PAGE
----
Scrapbook: Fugard, Paul and Tony

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Scrapbook memories… every now and then BILLY SUTER dips into scrapbooks that piled up during his 24 years as Arts Editor of The Mercury newspaper in Durban (he took early retirement in December 2016) and, just for fun, dig out reviews and interviews from yesteryear. Today he glances back at articles from 1998 and 1999.
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IT’S back to 1998 and 1999 for more Durban theatre memory-making, as we flip through my scrapbooks from The Mercury to revisit interviews with acclaimed guitarist-composer Tony Cox (now newly relocated, with his family, to the UK) and actor-scriptwriter Paul Slabolepszy (whose latest film, Mr Johnson, premieres in South Africa this month).

The clippings of these two interviews are both pictured above, while pictured at the bottom of this post is the clipping of my March 1999 review of a production of Athol Fugard’s Master Harold and the Boys, which ran at the now-defunct KwaSuku Theatre in a renovated church in Greyville.

Directed by Jacky Vermaas and starring a very young John van de Ruit (who went on to author the Spud series of novels, of course), this production of Master Harold and the Boys also featured Nathi Kunene and Dominic Fundum. It marked the first professional staging of the Fugard classic, in Durban, since March 1994, when Murray McGibbon staged it at the Playhouse Drama – and, for his efforts, received that year’s FNB Vita award as best director.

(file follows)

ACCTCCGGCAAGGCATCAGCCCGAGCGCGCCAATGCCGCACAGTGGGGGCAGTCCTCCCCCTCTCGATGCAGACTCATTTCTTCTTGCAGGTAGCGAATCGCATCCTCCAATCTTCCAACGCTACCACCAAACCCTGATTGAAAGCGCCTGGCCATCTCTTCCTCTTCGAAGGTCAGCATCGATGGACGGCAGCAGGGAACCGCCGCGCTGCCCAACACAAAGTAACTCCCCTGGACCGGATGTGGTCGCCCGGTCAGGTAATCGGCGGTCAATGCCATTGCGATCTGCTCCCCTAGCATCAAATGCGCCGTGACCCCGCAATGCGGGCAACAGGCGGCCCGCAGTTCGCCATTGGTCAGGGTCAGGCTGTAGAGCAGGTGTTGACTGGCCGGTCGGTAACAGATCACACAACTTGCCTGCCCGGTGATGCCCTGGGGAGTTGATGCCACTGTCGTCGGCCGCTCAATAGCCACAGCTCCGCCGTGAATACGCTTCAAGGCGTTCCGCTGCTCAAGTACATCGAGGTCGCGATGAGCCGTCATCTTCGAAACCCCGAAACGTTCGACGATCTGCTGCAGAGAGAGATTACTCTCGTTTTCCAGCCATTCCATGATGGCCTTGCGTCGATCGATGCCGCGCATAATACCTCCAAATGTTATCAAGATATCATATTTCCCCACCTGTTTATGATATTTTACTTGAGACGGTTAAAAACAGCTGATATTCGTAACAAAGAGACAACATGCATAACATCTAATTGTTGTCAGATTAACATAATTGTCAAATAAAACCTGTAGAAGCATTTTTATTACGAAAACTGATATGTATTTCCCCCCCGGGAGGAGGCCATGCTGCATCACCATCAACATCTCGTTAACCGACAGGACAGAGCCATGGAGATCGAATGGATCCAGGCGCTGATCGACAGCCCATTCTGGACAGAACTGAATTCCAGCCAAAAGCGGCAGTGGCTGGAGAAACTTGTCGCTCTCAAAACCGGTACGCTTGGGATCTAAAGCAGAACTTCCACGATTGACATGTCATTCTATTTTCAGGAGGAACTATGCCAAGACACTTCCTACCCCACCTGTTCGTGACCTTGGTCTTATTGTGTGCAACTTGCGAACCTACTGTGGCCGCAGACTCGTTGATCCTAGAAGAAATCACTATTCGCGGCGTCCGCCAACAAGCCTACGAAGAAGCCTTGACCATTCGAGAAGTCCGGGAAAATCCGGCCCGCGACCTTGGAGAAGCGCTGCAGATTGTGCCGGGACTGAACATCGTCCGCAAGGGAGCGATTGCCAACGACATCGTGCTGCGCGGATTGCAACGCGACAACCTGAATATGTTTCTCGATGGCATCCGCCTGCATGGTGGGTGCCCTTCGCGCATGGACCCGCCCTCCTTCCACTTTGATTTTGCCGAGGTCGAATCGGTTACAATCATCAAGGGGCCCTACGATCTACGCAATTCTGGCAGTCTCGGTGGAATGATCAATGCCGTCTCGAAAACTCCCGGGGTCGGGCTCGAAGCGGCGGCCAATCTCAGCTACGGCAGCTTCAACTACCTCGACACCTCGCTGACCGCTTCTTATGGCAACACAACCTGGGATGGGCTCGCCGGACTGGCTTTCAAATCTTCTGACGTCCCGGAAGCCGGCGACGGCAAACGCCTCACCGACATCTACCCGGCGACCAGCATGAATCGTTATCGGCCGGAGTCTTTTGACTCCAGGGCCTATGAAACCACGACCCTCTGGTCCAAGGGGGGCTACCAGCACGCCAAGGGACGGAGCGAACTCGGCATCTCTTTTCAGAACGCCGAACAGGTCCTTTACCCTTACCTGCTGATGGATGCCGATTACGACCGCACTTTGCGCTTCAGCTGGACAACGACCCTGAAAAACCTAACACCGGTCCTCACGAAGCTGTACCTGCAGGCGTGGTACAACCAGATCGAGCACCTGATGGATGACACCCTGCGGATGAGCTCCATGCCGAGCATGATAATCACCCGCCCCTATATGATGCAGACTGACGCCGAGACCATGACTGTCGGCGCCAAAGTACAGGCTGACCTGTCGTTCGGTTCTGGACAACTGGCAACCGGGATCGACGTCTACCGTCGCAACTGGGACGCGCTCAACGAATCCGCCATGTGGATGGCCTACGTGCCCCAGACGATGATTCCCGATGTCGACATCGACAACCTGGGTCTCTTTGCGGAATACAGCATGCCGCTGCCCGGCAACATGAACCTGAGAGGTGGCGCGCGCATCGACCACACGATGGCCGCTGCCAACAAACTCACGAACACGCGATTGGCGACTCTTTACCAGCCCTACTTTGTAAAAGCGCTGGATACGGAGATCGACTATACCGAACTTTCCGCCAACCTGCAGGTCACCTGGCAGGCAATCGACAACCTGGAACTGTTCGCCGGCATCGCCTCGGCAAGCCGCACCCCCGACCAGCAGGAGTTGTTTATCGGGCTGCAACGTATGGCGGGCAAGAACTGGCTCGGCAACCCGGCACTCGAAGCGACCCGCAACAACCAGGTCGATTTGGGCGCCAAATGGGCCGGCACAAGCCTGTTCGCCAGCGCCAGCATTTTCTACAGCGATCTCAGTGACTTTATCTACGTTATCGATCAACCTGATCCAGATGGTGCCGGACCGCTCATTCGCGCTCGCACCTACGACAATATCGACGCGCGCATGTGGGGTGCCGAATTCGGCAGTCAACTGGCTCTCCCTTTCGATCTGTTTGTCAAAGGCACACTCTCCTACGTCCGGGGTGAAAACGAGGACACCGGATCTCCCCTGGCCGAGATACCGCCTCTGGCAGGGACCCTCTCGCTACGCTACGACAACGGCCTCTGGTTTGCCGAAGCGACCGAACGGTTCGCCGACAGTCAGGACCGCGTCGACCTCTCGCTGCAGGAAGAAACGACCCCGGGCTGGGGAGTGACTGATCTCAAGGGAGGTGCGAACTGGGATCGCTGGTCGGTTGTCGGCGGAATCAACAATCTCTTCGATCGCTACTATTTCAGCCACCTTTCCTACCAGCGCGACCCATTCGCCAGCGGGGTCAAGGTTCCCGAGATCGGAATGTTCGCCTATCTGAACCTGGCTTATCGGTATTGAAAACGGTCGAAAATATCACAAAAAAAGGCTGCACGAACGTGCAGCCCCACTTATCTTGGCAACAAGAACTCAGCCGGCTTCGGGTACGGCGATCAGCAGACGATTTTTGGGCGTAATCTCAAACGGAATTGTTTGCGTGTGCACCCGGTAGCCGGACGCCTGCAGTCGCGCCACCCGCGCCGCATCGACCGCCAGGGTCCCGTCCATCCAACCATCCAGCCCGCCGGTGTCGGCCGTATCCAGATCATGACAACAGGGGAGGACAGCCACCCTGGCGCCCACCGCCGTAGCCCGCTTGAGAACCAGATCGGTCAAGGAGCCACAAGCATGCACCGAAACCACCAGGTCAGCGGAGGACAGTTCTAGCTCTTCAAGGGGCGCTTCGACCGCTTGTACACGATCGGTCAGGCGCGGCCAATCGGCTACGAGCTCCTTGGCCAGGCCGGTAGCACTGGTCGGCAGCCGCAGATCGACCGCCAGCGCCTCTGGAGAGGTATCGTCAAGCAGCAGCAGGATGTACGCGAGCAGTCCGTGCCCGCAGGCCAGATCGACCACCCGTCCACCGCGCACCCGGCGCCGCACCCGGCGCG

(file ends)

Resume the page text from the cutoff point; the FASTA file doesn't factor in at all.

The March 1999 Slabolepszy interview was conducted while he was starring at Durban’s Elizabeth Sneddon Theatre in his hit, cricket-themed play Life’s a Pitch, and before the release, in September that year, of his hit movie Heel Against the Head, based on his play of the same title.

Interestingly, Slabolepzy’s latest film, Mr Johnson, has its South African premiere on DStv BoxOffice on September 4 this year, after having done well at a number of film festivals overseas.

The film has Slabolepszy as David Johnson, who wakes from a 47-year coma at the age of 73. He has a hard time dealing with his aged body and the fact that he has missed out on more than half his life. But as he slowly makes his way into a strange new world, his youthful exuberance is undimmed and, with a little prodding, he tackles life, and love, with the energy of his 26-year-old self.  With the help of a kindly internet café assistant, he tracks down his college sweetheart, Helena McCarthy (Jana Cilliers).

The Tony Cox interview was conducted in December 1988, when Cox, Steve Newman and Chris Tokolan were performing at Durban’s KwaSuka Theatre in Don’t Tune Us, We’ll Tune You. It was a fun interview, highlights including Cox relating an embarrassing moment that involved his bright yellow undies being exposed during a performance.

Cox recently released a new album, The World Went Quiet. The hardcopy CD and flashdrive versions are available from: https://www.tonycox.co.za. A high-quality download is available from: www.tonycox.bandcamp.com/album/the-world-went-quiet


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